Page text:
The exhibition at the Ninth World Urban Forum highlights the Asian embrace of Smart Cities.
This is my fourth World Urban Forum, and, as ever, the exhibition is worth visiting. Most of the booths are taken by national governments, some by cities or local government organisations, a few by research institutes or by campaigning NGOs. Taken as a whole they give a flavour of what are the leading international concerns, but also tell quite a lot about how the challenges of human settlements look when viewed through the lens of a particular country or set of countries. Some countries are notable by their absence, including the UK.
Not surprisingly, following the lead set by UN-Habitat, and the theme of the Forum, there is quite a lot about implementing the New Urban Agenda. However, different countries have different takes on this. Some remain locked into a traditional mindset, displaying images of recent house types courtesy of their Construction Ministry. Others assert their commitment to sustainable development in a promotional sort of way. However, after a totally unscientific sample stroll around the stands this afternoon, I was struck by the strong emphasis on smart cities amongst leading Asian countries.
As host nation, Malaysia is understandably prominent in the number and scale of the exhibits it is contributing. A good example is Iskandar, “The Smart Metropolis of Asia”, a city of 1.6 million that expects to grow to 3 million by 2025 – almost doubling its population in less than a decade.Six “Smart dimensions…create a foundational lattice upon which we are building the city of our dreams.” While that bit may have been written by an advertising agency, what is clear here, as across many of the expanding Asian economies, is that this is planned growth, integrated from national to local level and led by big investment in infrastructure.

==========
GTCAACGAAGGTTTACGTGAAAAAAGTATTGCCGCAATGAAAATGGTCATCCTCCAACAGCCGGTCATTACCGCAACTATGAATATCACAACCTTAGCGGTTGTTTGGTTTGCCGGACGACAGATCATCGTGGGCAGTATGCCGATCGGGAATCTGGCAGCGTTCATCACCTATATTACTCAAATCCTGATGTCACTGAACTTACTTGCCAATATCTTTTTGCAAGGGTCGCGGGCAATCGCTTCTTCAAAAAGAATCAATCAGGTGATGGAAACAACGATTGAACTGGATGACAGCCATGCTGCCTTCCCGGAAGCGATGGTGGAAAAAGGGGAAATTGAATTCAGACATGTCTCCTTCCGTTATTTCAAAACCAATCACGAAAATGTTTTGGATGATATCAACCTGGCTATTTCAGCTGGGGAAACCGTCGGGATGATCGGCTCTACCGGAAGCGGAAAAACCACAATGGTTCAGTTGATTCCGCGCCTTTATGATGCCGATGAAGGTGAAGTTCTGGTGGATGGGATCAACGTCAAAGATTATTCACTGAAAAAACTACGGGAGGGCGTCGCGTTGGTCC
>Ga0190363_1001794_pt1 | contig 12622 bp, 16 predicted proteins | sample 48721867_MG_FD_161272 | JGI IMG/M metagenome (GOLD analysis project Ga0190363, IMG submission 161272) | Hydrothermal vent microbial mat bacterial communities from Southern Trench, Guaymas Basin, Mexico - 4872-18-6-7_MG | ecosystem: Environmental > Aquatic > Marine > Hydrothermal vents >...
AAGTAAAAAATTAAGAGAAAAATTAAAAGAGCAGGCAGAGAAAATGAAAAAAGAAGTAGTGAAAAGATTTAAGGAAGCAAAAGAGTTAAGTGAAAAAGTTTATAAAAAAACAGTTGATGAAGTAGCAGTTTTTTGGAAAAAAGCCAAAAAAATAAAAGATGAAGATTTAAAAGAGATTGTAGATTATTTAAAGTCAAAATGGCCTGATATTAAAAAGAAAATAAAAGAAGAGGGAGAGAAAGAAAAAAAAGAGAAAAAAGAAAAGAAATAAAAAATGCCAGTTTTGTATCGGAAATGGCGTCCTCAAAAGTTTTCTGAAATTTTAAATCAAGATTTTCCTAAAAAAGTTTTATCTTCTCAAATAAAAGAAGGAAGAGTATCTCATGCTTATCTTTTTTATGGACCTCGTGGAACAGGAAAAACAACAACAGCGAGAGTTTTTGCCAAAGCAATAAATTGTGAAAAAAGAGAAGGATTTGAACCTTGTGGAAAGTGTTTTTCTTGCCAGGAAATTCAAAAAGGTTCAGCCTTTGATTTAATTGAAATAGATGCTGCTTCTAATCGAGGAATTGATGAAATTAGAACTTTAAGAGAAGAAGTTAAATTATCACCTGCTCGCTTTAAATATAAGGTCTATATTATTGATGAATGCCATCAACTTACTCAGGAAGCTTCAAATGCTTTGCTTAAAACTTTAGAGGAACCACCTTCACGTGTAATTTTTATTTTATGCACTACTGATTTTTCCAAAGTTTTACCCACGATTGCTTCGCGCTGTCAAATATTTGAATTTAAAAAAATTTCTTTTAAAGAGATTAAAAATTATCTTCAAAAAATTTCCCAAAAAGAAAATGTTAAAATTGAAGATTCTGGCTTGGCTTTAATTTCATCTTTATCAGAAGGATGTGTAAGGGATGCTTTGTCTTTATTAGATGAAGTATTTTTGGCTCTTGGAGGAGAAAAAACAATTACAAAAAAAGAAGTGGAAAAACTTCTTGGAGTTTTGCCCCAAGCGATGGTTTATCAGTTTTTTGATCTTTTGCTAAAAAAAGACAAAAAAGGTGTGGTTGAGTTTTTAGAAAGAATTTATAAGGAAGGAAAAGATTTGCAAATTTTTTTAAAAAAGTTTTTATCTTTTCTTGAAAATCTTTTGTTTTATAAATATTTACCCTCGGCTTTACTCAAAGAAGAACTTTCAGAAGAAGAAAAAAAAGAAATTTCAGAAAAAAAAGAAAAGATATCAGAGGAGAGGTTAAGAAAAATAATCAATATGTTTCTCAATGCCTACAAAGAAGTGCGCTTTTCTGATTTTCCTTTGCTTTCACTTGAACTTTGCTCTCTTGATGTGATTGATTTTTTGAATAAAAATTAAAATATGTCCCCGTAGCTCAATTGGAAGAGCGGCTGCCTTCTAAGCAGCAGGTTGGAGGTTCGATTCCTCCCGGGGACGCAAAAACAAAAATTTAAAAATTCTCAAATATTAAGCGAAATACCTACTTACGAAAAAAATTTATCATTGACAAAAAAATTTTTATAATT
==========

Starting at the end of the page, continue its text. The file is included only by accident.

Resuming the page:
I have written before about India’s Smart Cities Programme. Not surprisingly, it features prominently on India’s large display. It is now a “mission” running 2015-2019 and covering 90 cities and 2,691 projects. South Korea’s stand also has a strong “smart cities” theme. Sejong, for example, is to become a “leading smart city” by 2023, with a range of inteventions covering transport, parking, energy and public safety.
There may be situations where the rhetoric runs ahead of the action, or where the precise alignment of the smart city technologies with the equity-based goals of the New Urban Agenda can be questioned. However, the scale and pace of the urban transformation in Asia means that you underestimate these countries at your peril. The future is being made real in places in this part of the world.
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